So far I can read every line and print it out to the console:

void readFile(){

   string line;
   ifstream myfile("example1.pgm");

   if (myfile.is_open()){
       while (myfile.good()){
         getline (myfile,line);
         cout << line;

However a pgm file apparently will always have the following at the start before the data:

# test.pgm
24 7

How can i adapt my code so that it checks that "P2" is present, ignores any comments (#), and stores the variables and subsequent pixel data?

I'm a bit lost and new to c++ so any help is appreicated.


2 Answers 2


There are a lot of different ways to parse a file. For something like this, you could look at the answers on this site. Personally, I would go with a loop of getline() and test/parse every line (stored in the variable "line"), you can also use a stringstream since it is easier to use with multiple values :


First line : test that P2 (Portable graymap) is present, maybe with something like

if(line.compare("P2")) ...

Second line : do nothing, you can go on with the next getline()

Third line : store the size of the image; with a stringstream you could do this

int w,h;
ss >> w >> h;

Following lines : store the pixel data until you reach the end of the file

Resulting code

You can try this code and adapt it to your needs :

#include <iostream> // cout, cerr
#include <fstream> // ifstream
#include <sstream> // stringstream
using namespace std;

int main() {
  int row = 0, col = 0, numrows = 0, numcols = 0;
  ifstream infile("file.pgm");
  stringstream ss;
  string inputLine = "";

  // First line : version
  if(inputLine.compare("P2") != 0) cerr << "Version error" << endl;
  else cout << "Version : " << inputLine << endl;

  // Second line : comment
  cout << "Comment : " << inputLine << endl;

  // Continue with a stringstream
  ss << infile.rdbuf();
  // Third line : size
  ss >> numcols >> numrows;
  cout << numcols << " columns and " << numrows << " rows" << endl;

  int array[numrows][numcols];

  // Following lines : data
  for(row = 0; row < numrows; ++row)
    for (col = 0; col < numcols; ++col) ss >> array[row][col];

  // Now print the array to see the result
  for(row = 0; row < numrows; ++row) {
    for(col = 0; col < numcols; ++col) {
      cout << array[row][col] << " ";
    cout << endl;


Here is a good tutorial on how to use stringstreams.

  • Thanks thats really helpful; How will the loop know when it is at the third line though? Do i need to introduce a counter, or what would you recomend?
    – ostegg548
    Nov 14, 2011 at 19:46
  • I just edited my post with a piece of code that you could try.
    – BenC
    Nov 14, 2011 at 20:42

A way of simplifying PNM (PBM/PGM/PPM) header processing is to build up a header string line-by-line until you have captured all of the requisite data. It doesn't take too much code to do this using only the standard C++ libraries...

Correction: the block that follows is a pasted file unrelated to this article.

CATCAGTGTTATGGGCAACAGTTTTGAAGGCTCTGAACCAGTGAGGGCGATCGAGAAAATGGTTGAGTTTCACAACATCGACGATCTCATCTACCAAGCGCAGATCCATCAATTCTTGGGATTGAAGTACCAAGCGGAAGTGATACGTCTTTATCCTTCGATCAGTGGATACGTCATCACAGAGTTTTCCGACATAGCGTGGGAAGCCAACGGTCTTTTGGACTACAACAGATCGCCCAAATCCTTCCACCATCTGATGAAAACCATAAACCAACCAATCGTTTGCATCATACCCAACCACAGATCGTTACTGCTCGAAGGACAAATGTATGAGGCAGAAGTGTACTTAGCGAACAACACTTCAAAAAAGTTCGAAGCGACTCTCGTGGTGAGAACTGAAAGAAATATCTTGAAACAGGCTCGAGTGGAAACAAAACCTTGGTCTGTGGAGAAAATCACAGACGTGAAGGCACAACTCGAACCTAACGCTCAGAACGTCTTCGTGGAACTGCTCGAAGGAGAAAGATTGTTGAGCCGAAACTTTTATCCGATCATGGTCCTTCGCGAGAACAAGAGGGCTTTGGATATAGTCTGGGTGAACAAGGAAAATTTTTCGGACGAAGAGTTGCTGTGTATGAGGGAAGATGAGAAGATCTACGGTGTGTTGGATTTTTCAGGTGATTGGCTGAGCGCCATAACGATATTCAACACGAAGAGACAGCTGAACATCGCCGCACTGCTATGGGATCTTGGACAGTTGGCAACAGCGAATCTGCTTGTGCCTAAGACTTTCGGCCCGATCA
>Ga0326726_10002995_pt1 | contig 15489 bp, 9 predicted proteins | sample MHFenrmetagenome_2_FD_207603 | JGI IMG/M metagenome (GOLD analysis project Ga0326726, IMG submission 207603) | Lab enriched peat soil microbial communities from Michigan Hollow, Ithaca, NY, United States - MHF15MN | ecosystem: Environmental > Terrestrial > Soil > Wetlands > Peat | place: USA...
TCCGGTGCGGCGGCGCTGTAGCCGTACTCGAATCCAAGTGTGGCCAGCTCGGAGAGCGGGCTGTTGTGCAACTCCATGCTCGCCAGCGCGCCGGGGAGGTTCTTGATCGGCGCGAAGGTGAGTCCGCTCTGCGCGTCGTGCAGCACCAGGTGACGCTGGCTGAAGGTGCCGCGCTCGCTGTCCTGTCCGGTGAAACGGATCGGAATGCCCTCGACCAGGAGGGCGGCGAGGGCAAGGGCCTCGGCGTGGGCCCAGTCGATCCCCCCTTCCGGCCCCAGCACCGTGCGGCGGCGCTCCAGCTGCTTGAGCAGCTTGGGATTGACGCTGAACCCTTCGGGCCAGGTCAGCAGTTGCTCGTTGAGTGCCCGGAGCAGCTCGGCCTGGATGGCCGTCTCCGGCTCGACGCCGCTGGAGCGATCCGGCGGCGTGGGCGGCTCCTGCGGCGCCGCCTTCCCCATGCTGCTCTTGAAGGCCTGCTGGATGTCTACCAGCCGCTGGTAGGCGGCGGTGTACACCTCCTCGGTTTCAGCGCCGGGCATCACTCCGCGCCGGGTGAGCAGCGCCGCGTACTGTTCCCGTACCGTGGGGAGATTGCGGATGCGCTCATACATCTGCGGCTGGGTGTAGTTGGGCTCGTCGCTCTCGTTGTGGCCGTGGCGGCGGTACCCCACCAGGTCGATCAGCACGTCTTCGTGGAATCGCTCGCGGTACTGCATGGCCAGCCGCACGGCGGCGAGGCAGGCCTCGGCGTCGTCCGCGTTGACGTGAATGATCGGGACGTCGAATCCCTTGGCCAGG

#include <string>
#include <iostream>
#include <sstream>
#include <stdexcept>
std::string header, magic;
int width=0, height=0, maxsample=0, samples=0, bits=0, bytes=0;

do {
   try { getline(is,magic); } catch ( const std::ios_base::failure & ) {}
   if ( !magic.empty() && magic[0] != '#' ) header += magic+" ";
   if ( !( std::stringstream(header+" 1") >> magic >> width >> height >> maxsample ).eof() ) break;
   if ( ( (magic=="P1"||magic=="P4") && maxsample==1 ) || !is.good() ) break;
   } while ( true );

samples = magic=="P1"?1:magic=="P2"?1:magic=="P3"?3:magic=="P4"?1:magic=="P5"?1:magic=="P6"?3:0;
bits = (magic=="P1"||magic=="P4")?1:maxsample<256?8:maxsample<256*256?16:0, bytes = (width*samples*bits+7)>>3;
if ( width<=0 || height<=0 || maxsample<=0 || samples<=0 || bits<=0 ) throw std::runtime_error("invalid PNM header");

This handles comments (if present) and the special-case of PBM (no 'maxsample') -- and it works regardless of whether or not exceptions are enabled on the input stream.

Once you've read the header, reading the image data is usually a simple matter since the format is defined to just be a sequential data dump (which may be either ASCII or binary depending on the 'magic' value). In the case of 16-bit binary-encoded samples, the format specification indicates that "The most significant byte is first" (big endian), so this case may require some platform-specific handling.

As written, this requires C++11 -- probably due to the way I'm using stringstream as a temporary.

One caveat: In a pathological case, it is possible for this to waste a lot of time/RAM while attempting to read an invalid header -- since the getline call isn't inherently bounded. There's a relatively simple solution (replace getline with something more robust), but it requires a bit more code.

For production-quality applications, consider using libnetpbm.

  • 1
    A small wrapper around istream& std::istream::getline (char* s, streamsize n ); could solve the unbounded-read problem. Nov 5, 2013 at 20:54
  • In retrospect, it's a bit confusing as to why I'm using magic in the first two lines of the loop. To clarify, I'm just using that variable as a generic input buffer at that stage of the loop -- in order to avoid declaring a separate variable for that purpose. I was going for conciseness (perhaps too much so). Dec 4, 2015 at 20:31

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